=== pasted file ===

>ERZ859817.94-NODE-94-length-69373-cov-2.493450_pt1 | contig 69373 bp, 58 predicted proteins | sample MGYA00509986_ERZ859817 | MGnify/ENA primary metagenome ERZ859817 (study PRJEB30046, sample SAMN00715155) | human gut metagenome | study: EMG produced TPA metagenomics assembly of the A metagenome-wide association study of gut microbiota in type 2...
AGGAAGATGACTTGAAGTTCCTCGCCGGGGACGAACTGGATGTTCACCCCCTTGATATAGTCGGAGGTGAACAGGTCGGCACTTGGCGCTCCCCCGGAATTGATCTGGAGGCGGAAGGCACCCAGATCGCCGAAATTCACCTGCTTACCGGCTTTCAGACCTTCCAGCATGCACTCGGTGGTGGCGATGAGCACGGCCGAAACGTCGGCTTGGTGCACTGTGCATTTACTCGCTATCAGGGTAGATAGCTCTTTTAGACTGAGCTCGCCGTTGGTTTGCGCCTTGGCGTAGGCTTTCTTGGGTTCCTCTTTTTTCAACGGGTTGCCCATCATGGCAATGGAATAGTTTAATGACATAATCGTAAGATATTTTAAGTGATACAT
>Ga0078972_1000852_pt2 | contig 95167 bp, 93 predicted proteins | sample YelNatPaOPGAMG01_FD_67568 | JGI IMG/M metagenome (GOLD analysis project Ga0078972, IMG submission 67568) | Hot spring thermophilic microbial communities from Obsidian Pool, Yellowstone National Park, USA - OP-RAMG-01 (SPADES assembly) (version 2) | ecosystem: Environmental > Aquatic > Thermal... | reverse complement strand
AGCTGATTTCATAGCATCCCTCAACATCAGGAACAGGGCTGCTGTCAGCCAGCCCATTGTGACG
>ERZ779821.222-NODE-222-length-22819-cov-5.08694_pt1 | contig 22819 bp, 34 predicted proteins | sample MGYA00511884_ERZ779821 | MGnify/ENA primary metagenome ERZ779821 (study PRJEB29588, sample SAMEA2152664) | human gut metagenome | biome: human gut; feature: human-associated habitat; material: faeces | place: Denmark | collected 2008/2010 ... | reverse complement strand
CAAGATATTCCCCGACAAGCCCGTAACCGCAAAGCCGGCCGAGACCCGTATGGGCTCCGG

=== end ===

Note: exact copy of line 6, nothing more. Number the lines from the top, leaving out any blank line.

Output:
CAAGATATTCCCCGACAAGCCCGTAACCGCAAAGCCGGCCGAGACCCGTATGGGCTCCGG